I’m America, and So Can You

September 25, 2010
Posted by Jay Livingston

Some political columnists seem incapable of acknowledging that their own views are just that – their own (e.g., I don’t trust Obama). Instead, they prefer to attribute the opinion to “the public,” or “the country,” or even more immodestly “America” (“America doesn’t trust Obama.”)*

Here’s David Brooks in yesterday’s Times:
The public seems to be angry about values. The heart of any moral system is the connection between action and consequences. Today’s public anger rises from the belief that this connection has been severed in one realm after another. . . . What the country is really looking for is a restoration of responsibility.
I guess he never went to anger management or couples therapy, where they tell you to make “I statements” (“When you text at the dinner table, I feel ignored,”). Instead, it’s, “When you text at the dinner table, America feels ignored.”

I had thought that the restoration the country was looking for was more economic than moral, but then what do I know? I assume that Brooks has some evidence about what’s really on the public’s mind, but he’s keeping it to himself. So I rounded up the usual suspects – Gallup, Pew, etc. (“When you say the public feels some way, I check out the polls.”)

The entire category, for that last bar was “Ethics/moral/religious/family decline; dishonesty.” The proportion of people mentioning any one of those as the top problem was 3%.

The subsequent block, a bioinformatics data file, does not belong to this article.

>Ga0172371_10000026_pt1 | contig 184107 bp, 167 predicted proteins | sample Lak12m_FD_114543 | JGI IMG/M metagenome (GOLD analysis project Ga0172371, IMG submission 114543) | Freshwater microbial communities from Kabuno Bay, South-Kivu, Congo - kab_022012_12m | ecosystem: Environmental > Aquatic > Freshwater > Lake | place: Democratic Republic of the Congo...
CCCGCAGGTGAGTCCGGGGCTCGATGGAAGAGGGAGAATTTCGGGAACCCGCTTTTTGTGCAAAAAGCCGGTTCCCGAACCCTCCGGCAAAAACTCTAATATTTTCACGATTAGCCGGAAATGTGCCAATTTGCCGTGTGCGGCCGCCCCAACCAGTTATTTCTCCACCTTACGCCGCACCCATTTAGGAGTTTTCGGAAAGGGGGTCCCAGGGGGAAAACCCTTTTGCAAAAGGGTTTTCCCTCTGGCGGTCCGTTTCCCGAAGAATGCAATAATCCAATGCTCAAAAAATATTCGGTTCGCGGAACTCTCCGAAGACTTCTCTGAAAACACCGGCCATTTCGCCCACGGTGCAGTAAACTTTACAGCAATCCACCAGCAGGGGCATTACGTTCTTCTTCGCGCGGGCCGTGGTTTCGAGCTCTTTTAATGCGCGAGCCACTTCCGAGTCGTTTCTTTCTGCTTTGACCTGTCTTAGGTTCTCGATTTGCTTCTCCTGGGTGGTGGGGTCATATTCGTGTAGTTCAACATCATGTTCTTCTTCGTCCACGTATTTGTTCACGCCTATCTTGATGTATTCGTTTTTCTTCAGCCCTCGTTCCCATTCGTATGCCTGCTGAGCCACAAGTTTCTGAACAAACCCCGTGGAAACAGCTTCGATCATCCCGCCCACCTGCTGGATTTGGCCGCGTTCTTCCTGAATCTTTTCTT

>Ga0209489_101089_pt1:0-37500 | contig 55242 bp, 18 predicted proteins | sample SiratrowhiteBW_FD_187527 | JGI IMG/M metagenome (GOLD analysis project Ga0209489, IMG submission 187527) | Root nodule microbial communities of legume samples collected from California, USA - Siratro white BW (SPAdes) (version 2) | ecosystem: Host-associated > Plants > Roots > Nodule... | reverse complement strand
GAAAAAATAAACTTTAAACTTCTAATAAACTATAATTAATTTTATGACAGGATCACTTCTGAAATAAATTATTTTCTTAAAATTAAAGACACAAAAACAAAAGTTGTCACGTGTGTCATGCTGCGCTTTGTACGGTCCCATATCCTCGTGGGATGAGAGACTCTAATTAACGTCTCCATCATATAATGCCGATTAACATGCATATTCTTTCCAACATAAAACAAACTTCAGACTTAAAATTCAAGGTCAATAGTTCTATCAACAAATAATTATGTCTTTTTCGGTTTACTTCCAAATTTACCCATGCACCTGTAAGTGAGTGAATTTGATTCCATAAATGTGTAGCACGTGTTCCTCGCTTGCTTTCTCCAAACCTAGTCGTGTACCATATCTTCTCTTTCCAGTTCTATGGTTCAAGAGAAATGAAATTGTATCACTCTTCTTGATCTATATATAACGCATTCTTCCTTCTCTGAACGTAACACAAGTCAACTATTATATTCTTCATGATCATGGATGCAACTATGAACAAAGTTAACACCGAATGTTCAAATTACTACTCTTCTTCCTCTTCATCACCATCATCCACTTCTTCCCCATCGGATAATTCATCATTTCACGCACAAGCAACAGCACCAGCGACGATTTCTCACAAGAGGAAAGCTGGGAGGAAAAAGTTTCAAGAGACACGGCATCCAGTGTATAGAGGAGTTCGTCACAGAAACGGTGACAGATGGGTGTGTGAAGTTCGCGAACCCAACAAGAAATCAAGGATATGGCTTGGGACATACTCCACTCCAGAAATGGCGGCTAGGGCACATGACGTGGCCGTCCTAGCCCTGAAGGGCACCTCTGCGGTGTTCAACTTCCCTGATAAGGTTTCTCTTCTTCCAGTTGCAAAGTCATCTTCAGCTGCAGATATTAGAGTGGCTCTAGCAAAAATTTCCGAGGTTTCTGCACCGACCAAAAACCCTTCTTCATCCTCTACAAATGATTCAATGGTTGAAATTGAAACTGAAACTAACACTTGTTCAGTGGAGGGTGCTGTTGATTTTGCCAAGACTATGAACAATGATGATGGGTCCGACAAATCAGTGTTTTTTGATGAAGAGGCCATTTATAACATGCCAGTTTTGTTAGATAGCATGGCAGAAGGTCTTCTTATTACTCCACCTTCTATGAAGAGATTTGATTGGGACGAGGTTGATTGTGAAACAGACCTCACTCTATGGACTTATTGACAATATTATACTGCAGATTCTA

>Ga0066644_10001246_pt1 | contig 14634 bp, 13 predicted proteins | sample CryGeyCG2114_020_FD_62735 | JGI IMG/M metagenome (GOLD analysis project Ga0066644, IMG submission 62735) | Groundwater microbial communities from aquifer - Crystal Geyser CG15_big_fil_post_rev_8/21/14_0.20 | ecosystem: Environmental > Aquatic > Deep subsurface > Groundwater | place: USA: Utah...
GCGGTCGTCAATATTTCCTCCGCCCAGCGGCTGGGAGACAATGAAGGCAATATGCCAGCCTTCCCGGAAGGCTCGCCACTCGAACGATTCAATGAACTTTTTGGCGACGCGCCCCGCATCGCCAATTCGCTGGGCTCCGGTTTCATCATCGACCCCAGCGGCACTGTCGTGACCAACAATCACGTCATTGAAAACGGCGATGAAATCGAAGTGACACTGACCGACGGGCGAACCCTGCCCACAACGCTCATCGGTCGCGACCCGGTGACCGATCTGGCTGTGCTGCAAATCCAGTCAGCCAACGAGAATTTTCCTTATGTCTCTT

It also turns out that while the subprime/CDO/CDS/MBS collapse had a huge impact on how Americans felt about the economy, it didn’t much affect their opinions of the country’s morality, opinions which were pretty low to begin with. Americans take a dim view of other Americans’ morality.
(Click on the chart for a larger view.)
Gallup did not ask specifically about the “responsibility” that the country is so concerned about. But the question was open-ended, and of the 76% who thought that values were getting worse, 7% mentioned something along the lines of “people not taking responsibility for their own behavior.” Seven percent of 76% is 5%

To sum up, only 3% of American think that morality is the top problem. When asked directly about morals, only 5% point to responsibility.But David Brooks says that what the country really wants is responsibility.

Who you gonna believe – David Brooks, or your lyin’ polls?

*This observation is not original with me. But I cannot remember who to tip my hat to. I think it was either one of the Monkey Cagers (but which one?) or Henry at Crooked Timber. The title of this post is a direct rip-off of Steven Colbert.

1 comment:

PCM said...

America likes your post.